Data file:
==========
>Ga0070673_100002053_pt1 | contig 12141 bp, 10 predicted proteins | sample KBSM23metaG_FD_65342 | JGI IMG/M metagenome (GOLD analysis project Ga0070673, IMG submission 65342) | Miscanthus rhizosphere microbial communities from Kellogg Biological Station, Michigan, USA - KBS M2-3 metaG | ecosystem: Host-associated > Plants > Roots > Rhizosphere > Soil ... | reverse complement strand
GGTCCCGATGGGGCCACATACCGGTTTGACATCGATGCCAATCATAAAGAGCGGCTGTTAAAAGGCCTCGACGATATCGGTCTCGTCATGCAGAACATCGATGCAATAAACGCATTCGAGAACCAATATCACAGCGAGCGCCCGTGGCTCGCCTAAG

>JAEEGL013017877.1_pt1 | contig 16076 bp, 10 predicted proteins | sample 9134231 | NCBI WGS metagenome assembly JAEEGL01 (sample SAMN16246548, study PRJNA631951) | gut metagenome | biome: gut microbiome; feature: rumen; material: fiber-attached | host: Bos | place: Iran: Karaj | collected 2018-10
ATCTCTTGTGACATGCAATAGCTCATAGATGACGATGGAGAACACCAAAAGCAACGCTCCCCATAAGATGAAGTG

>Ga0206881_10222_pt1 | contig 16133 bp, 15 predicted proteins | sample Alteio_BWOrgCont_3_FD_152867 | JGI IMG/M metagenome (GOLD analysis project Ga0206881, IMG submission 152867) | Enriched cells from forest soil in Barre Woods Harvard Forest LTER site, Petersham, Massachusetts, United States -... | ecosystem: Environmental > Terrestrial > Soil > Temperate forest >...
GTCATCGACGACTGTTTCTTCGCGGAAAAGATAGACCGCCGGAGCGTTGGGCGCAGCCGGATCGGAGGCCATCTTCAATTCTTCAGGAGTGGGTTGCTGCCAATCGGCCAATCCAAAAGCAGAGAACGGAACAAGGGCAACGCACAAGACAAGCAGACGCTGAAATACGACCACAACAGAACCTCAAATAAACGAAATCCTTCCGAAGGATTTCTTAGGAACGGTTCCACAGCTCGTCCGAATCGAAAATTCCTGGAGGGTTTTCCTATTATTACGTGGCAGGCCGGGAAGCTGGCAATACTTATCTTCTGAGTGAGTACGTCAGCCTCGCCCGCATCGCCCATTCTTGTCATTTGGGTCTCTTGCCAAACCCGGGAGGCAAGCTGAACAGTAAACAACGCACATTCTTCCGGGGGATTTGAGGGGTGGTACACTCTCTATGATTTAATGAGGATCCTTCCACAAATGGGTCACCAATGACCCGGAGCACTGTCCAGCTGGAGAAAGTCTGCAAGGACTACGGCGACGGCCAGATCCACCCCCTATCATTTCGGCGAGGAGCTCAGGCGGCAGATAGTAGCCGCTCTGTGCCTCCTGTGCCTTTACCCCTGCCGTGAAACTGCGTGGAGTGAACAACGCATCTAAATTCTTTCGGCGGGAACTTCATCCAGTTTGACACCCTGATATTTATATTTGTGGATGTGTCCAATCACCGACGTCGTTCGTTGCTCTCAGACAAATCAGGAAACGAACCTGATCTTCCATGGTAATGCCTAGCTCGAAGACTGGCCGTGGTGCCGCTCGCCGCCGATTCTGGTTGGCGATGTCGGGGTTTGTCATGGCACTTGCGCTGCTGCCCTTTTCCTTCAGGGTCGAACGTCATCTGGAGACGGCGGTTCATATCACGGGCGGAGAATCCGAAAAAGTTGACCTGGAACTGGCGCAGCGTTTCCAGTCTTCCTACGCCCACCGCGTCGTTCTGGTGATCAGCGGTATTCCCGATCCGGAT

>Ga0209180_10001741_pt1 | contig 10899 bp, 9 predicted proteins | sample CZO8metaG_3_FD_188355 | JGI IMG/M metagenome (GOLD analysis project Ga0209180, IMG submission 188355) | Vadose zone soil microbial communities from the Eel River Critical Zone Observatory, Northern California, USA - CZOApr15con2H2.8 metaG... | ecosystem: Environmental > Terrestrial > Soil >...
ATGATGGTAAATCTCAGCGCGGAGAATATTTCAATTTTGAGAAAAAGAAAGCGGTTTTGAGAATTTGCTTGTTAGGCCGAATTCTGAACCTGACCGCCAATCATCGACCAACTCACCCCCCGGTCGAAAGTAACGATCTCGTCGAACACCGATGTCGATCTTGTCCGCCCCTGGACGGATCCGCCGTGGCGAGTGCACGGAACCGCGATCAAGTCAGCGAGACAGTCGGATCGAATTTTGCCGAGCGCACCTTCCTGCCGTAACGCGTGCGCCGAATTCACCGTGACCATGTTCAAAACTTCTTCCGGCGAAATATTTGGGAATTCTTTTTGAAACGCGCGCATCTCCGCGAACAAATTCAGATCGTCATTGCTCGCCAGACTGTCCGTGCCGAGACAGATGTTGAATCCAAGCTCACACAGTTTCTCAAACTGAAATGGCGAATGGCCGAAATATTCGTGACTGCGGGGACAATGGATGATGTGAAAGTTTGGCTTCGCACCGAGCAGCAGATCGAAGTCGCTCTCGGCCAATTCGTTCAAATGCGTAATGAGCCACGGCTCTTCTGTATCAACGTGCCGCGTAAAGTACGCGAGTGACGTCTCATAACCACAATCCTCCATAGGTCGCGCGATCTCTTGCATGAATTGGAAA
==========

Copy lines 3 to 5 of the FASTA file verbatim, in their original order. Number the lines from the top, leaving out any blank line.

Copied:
>JAEEGL013017877.1_pt1 | contig 16076 bp, 10 predicted proteins | sample 9134231 | NCBI WGS metagenome assembly JAEEGL01 (sample SAMN16246548, study PRJNA631951) | gut metagenome | biome: gut microbiome; feature: rumen; material: fiber-attached | host: Bos | place: Iran: Karaj | collected 2018-10
ATCTCTTGTGACATGCAATAGCTCATAGATGACGATGGAGAACACCAAAAGCAACGCTCCCCATAAGATGAAGTG

>Ga0206881_10222_pt1 | contig 16133 bp, 15 predicted proteins | sample Alteio_BWOrgCont_3_FD_152867 | JGI IMG/M metagenome (GOLD analysis project Ga0206881, IMG submission 152867) | Enriched cells from forest soil in Barre Woods Harvard Forest LTER site, Petersham, Massachusetts, United States -... | ecosystem: Environmental > Terrestrial > Soil > Temperate forest >...